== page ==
If the Black population did not experience a single death due to COVID-19, if the pandemic only affected white people, Black mortality in 2020 would probably still be higher than white mortality.

This is a thought experiment. In reality, of course, COVID has hit Black populations hardest, and the inequality in death rates is likely to greater than it has been in many years. Racism is making Black Americans, along with indigenous and immigrant populations, most vulnerable to the pandemic. But the hypotheticals give us an important perspective on the reality: Racism gave Black people pandemic-level mortality long before COVID.

And it is racism that is killing Black people. “Mortality modelers” like me know that there are an awful lot of reasons one person might live longer than another. But when we see that one group in a society consistently dies at younger ages than another, we can look for trends. America excludes Black people from mechanisms of generating wealth, consigns them to the worst schools, confines them to neighborhoods with more pollution and more poverty, targets them with routine violence by state authorities, and treats them with suspicion and hostility when they seek medical care. There is no mystery in those early deaths.

We all know the devastating cost of COVID-19, yet as the article makes clear, the cost of racism on the Black communities is as high, or even higher, year after year.

This has to change. As the article states:

It is time we honestly confront the magnitude of racial inequality in the United States: a pandemic’s worth of death, every single year. Once we do that, our question about radical proposals to combat racism should shift from what is politically palatable to, simply, what will work.

Honoring RBG, a surge in donations to the Democrats

After the news broke about the death of Justice Ruth Bader Ginsburg, Democratic campaigns and organizations have raised record numbers in donations. It is clear that the death of Justice Ruth Bader Ginsburg has galvanized the support of the Democrats and the opposition to Mitch McConnell. Since the death, the fundraiser to defeat Mitch McConnell has raised more that 17 million dollars from more than 200,000 donators.

Fundraiser to Defeat Mitch McConnell Raises $13 Million Overnight After Ruth Bader Ginsburg’s Death

A fundraiser to defeat Senate Majority leader Mitch McConnell in the Kentucky Senate race has raised over $13 million overnight and continues to rapidly increase since the passing of Ruth Bader Ginsburg.

Update 4:00 PM: Since publishing at 9:51 AM PT, the campaign has now raised over $17 million from nearly 200,000 donors.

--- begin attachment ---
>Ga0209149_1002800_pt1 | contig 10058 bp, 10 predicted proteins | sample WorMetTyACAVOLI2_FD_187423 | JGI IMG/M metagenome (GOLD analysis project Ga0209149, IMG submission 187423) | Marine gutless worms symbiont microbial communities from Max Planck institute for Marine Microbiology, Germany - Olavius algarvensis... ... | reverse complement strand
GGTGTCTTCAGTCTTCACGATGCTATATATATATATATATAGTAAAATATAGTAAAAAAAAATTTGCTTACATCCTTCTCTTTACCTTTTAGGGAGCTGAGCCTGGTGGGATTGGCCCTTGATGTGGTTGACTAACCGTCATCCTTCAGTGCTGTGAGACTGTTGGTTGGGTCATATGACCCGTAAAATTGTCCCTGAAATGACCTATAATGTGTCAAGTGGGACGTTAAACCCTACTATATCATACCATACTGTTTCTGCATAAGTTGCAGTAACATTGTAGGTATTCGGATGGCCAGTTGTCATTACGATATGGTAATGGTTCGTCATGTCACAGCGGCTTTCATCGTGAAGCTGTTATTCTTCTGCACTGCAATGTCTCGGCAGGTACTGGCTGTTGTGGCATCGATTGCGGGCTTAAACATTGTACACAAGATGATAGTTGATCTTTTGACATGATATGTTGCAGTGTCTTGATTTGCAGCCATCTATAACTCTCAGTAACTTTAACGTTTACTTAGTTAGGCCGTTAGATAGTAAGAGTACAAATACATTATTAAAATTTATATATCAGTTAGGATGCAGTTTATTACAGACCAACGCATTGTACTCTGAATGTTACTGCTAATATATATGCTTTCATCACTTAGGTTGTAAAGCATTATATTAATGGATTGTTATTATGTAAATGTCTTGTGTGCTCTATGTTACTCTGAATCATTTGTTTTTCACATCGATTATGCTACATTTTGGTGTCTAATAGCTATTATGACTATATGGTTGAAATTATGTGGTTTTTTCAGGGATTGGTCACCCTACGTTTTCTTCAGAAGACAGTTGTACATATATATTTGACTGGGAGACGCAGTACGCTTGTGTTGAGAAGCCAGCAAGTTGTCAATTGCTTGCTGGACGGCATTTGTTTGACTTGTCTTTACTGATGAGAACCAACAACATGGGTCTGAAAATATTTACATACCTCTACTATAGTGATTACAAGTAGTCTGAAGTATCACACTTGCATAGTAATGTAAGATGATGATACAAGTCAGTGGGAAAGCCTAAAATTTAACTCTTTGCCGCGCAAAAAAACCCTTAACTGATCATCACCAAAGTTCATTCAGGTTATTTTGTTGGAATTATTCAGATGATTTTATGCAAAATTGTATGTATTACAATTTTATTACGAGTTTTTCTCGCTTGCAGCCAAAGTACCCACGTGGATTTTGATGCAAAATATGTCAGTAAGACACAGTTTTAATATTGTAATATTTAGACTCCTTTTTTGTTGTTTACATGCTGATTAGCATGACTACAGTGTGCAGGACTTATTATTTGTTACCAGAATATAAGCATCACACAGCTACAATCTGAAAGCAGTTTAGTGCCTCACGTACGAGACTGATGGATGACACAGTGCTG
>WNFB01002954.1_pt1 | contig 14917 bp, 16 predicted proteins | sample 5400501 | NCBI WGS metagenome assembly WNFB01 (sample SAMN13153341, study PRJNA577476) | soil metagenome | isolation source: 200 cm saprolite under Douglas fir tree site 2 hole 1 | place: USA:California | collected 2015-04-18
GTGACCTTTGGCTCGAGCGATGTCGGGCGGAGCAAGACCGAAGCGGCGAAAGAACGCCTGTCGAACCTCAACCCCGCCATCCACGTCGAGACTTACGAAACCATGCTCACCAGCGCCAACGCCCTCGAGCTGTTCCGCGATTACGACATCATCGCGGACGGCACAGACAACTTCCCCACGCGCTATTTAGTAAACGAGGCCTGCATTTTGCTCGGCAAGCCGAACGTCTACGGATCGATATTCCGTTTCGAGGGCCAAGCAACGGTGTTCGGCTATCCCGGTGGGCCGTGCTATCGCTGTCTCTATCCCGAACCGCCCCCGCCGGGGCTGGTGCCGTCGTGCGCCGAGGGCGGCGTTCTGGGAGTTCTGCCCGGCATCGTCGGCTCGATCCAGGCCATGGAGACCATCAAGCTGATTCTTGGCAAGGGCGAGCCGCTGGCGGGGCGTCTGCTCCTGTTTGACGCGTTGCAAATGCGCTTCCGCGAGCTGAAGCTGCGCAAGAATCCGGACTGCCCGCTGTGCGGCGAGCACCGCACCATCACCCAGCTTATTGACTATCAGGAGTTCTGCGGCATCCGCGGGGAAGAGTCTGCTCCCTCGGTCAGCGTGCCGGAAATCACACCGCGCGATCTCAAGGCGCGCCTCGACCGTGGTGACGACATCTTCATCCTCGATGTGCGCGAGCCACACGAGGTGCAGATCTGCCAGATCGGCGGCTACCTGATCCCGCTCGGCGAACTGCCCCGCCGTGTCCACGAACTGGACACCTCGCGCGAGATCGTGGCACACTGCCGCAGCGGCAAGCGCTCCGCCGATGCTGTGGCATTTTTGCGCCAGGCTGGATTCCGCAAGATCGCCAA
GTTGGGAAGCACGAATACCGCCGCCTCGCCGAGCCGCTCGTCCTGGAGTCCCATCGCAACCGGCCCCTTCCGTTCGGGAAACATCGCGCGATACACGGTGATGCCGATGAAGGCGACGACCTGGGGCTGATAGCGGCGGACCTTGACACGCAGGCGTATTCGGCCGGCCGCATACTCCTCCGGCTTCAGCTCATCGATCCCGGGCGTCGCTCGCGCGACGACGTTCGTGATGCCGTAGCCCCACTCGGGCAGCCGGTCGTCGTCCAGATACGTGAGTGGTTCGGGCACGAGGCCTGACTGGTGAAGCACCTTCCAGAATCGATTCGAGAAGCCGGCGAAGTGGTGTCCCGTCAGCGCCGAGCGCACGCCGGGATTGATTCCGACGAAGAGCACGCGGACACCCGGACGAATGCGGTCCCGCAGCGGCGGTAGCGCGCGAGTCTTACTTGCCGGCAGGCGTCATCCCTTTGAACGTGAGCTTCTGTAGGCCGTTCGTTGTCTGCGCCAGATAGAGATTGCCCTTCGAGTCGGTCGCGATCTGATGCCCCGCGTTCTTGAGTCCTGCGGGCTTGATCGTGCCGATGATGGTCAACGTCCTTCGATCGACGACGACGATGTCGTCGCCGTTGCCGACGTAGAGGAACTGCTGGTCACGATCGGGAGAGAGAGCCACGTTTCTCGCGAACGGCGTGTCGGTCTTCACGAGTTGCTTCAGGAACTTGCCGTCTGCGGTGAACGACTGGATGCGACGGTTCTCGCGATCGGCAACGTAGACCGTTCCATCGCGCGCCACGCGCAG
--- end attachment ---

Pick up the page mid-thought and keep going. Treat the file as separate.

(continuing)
The campaign called “Get Mitch or Die Trying” is led by ActBlue, a non-profit that funds left-leaning and progressive groups. Donations to the campaign are split among candidates in races in key swing states where Republicans are defending seats and could be at risk of losing a majority, including Colorado, Maine, Iowa, Alabama, Michigan, Texas and Kansas.

An tweet from Tommy Vietor, founder of Crooked Media, the organization between the campaign, shows how stark the effect of the death of Justice Ruth Bader Ginsburg on the campaign was

This is not the only group seeing a rise in donations after her death.

Democrats shatter ActBlue’s donation records after Ginsburg’s death

Friday after Justice Ruth Bader Ginsburg’s death was announced — $6.2 million — than in any other single hour since ActBlue, the donation-processing site, was started 16 years ago.

Then donors broke the site’s record again in the 10 p.m. hour when donors gave another $6.3 million — more than $100,000 per minute.

The unprecedented outpouring shows the power of a looming Supreme Court confirmation fight to motivate Democratic donors. The previous biggest hour, on Aug. 20, when Joseph R. Biden Jr. spoke on the final night of the Democratic convention, saw $4.3 million in donations processed, according to an ActBlue spokesperson.

Before noon on Saturday, donations to Democratic causes and campaigns on ActBlue since Justice Ginsburg’s passing had topped $45 million.

According to this US Today article, the donations kept coming

Record-breaking donations pour in from the left after Ruth Bader Ginsburg’s death

Record-breaking money poured in from the political left to Democratic candidates following the death Friday of U.S. Supreme Court Justice Ruth Bader Ginsburg, as Democrats braced for a nomination fight ahead of the presidential election and looked to build momentum for a Senate takeover.


The progressive-backed ActBlue — a donation-processing site that helps Democratic candidates, committees and organizations raise money — reported more than $95 million raised between the time Ginsburg’s death was announced and Sunday morning Eastern time.

The donations to both Get Mitch or Die Trying and ActBlue are spread across candidates, especially in close races, so even if it is highly unlikely that McConnell is going to loose his race, his behavior after the death of Justice Ruth Bader Ginsburg might be the final push that is going to cost the Republicans not only the presidency, but also the senate – and maybe even a few governorships.